Tim Cook opened a never-healing wound when he relayed to Daisuke Wakabayashi:
Apple Inc. Chief Executive Tim Cook says he does 80% of the work of running the world’s most valuable company on an iPad.
I personally didn’t think much of that statement because my own personal experience lends me to think this is likely true.
Apparently I was one of the few that thought this was a genuine statement, here’s John Gruber on the matter:
I’m sure “80 percent” is a rough guess, perhaps even somewhat exaggerated in the iPad’s favor, but there’s a dogfooding aspect to Tim Cook being a heavy iPad user who uses it for actual work.
That’s all but saying that Cook is just schilling for the sake of PR and that Cook doesn’t do that much work on the iPad. Obviously, we are all just stabbing in the dark as no one that has reported on this knows Cook personally enough to say what the truth is — except for what Tim Cook himself said.
So we can only really make assumptions here.
Here’s my true guess: if Cook was dogfooding at all it was at the expense of the iPhone, not the Mac. That if Cook was exaggerating in favor of the iPad, he wasn’t doing so by minimizing the amount of work he does on the Mac, but instead by minimizing the amount of work he does on his iPhone. Or, even shorter: if Cook had come out to say that he does 60% of his work on the iPhone — I’d believe him.
It’s absurd to me to assume that Cook couldn’t do 80% or more of his work on the iPad. He comes off as someone who clearly loves the device, and he’s the CEO of Apple, so he could have chosen an iPhone or Mac to dogfood if he wanted and still sounded loyal to Apple.
Macworld ran through some of their staff asking how much each does their work on the iPad, and (far more interesting) how much each person could do on their iPad if forced to. The article is paginated and a bit wordy, but here’s the nut of what each person said about if they could work on their iPad if forced to:
- Yes: 11.1%
- Yes, but they would complain about it: 66.6%
- Mostly: 11.1%
- No: 11.1% ((Doesn’t equal 100%, rounding and all.))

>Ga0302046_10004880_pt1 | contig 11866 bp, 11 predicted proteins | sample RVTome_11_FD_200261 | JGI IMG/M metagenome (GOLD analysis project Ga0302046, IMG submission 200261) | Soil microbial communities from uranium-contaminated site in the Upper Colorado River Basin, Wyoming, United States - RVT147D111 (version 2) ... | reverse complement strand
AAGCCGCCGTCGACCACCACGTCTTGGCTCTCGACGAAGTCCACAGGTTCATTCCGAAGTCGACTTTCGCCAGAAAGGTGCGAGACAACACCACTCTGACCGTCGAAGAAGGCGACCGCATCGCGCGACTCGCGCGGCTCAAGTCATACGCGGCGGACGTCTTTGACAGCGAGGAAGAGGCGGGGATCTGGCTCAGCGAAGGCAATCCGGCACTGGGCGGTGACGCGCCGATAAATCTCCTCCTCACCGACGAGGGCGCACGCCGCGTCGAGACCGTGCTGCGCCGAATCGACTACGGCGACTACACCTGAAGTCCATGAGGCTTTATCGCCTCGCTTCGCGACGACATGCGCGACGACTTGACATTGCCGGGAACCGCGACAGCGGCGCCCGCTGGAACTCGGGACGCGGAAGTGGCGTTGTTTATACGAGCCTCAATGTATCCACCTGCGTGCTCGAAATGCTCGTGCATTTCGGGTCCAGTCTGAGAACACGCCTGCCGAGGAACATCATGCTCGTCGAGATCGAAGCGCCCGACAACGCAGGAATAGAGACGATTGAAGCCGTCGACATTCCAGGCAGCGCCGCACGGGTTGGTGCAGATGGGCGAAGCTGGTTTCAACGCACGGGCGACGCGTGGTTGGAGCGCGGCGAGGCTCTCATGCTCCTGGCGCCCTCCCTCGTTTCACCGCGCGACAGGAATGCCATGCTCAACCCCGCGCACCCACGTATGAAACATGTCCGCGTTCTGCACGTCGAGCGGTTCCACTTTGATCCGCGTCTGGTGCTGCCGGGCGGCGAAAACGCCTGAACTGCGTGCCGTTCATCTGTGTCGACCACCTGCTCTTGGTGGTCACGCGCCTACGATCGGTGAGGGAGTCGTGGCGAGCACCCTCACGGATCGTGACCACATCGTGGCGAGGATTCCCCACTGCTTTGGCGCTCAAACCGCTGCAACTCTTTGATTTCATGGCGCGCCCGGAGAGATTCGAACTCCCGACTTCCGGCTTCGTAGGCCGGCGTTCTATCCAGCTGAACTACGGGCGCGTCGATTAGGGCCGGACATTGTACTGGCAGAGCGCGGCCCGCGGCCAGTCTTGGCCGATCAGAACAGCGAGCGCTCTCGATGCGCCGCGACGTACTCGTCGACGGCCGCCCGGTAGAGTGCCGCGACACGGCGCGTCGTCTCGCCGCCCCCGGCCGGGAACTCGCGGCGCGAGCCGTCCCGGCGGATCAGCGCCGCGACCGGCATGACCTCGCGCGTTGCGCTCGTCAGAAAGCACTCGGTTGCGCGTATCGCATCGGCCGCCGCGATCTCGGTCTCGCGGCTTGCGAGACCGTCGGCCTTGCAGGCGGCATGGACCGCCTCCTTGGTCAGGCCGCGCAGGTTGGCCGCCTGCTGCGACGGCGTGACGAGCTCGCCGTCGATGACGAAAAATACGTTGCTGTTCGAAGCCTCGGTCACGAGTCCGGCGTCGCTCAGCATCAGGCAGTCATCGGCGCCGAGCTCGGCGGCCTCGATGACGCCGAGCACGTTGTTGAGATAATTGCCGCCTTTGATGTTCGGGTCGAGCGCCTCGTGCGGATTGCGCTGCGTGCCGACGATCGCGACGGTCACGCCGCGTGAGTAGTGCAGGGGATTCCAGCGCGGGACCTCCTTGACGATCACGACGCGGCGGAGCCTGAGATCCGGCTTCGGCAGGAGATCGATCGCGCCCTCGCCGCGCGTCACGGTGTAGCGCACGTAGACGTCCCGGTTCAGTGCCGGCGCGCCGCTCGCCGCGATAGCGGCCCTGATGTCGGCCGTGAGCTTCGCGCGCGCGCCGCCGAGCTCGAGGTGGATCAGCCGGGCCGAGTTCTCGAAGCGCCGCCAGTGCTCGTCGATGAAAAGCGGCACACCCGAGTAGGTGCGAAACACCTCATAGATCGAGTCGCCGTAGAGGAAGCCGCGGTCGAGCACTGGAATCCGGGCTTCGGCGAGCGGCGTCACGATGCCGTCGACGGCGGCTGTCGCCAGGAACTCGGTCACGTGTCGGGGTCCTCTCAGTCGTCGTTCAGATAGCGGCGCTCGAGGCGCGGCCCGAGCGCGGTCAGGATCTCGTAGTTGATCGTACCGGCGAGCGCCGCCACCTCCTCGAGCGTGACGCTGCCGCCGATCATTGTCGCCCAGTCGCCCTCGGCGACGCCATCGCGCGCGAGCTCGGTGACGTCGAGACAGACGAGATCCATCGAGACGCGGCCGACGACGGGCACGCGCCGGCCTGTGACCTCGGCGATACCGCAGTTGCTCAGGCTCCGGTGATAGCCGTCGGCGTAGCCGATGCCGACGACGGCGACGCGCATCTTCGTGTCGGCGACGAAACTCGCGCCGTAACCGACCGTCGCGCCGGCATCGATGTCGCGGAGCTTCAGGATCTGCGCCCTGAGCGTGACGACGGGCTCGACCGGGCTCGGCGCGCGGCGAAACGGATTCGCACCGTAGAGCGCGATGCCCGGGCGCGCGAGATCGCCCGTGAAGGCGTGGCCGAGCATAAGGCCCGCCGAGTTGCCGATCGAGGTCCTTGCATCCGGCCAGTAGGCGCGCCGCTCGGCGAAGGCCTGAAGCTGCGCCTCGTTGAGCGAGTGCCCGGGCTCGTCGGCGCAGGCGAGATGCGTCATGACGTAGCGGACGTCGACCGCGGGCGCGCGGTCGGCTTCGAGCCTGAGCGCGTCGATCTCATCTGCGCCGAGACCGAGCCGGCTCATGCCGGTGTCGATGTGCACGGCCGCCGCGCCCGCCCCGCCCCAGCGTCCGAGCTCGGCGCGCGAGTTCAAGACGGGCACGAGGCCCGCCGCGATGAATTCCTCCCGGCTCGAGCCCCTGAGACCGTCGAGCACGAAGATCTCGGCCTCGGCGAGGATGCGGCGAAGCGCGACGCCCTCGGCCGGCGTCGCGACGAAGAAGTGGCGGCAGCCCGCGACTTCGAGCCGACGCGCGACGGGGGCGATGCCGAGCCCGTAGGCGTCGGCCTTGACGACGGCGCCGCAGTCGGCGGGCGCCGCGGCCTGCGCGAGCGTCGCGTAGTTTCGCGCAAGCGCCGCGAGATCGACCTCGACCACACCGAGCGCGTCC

Now, this is about what I expected. Essentially a bunch of people saying “yeah I could do my work on an iPad, but…” with the ‘but’ being that they would be fucking annoyed by it and they would want you to know that.
(I find that when you ask such a question of people they seem to think that it is a real possibility so they lose a bit objectivity about the question — worried that if they simply say “yes, I could do my work on an iPad” that somehow they may be forced to do their work on the iPad.)
Instead of focusing on that group, I want to focus on the ‘Mostly’ and ‘No’ group — which is two people, both of which work with audio recording and editing.
Jason Snell says:
So to answer Tim Cook’s challenge: Yes, I could do everything in my job that doesn’t involve podcasting with my iPad.
Which is really accurate, glad he was included, and I’d count his response as an overall yes. Which means there really was only one person asked that didn’t think they could do their work on an iPad: Christopher Breen.
Here’s what Breen said (in part):
Also, while I know it’s possible to edit audio and video on an iPad, I’d do it only upon threat of termination. I try to be very precise in my edits, but using a finger to implement them is inescapably clumsy. I find that editing multiple tracks requires the extensive onscreen real-estate that only a computer monitor can provide.
His other complaints were the universal “multitasking” complaint and a complaint about the Macworld CMS (goodness guys, get a better CMS already). I think Breen has a very legitimate complaint, but it’s a complaint that will only be found in his job, whereas I think a larger chunk of people would find the same complaint that Jason Snell has about podcasting.
So here’s my question: what about Tim Cook’s job do you think he would have trouble doing on an iPad? He certainly isn’t Podcasting that I know of…
I honestly can’t think of a single thing which Cook would likely have to do more than 20% of the time that could not be done on the iPad, so it seems it’s more telling about you if you don’t believe Cook than it is telling about Cook.
A quick side point about the podcasting aspect — as I too have looked into doing this from my iPad.
It surprises me that we have dozens of excellent and well supported iOS podcast players in the App Store, but not a single serviceable Podcast maker in the App Store.
Where’s the tool to record, edit, and publish a Podcast on the iPad, or iPhone? There’s plenty of microphones out there for iOS, and it seems to me all you need in an app is:
- Ability to record an P2P audio conversation.
- Ability to trim, noise-gate, and adjust levels of the audio.
- Ability to convert to different audio formats.
- Ability to add metadata and show notes.
- Ability to upload to XYZ podcast service.
Five things, why isn’t there such an app? This actually drives me nuts to think about how primed this market is for a simple podcasting app.
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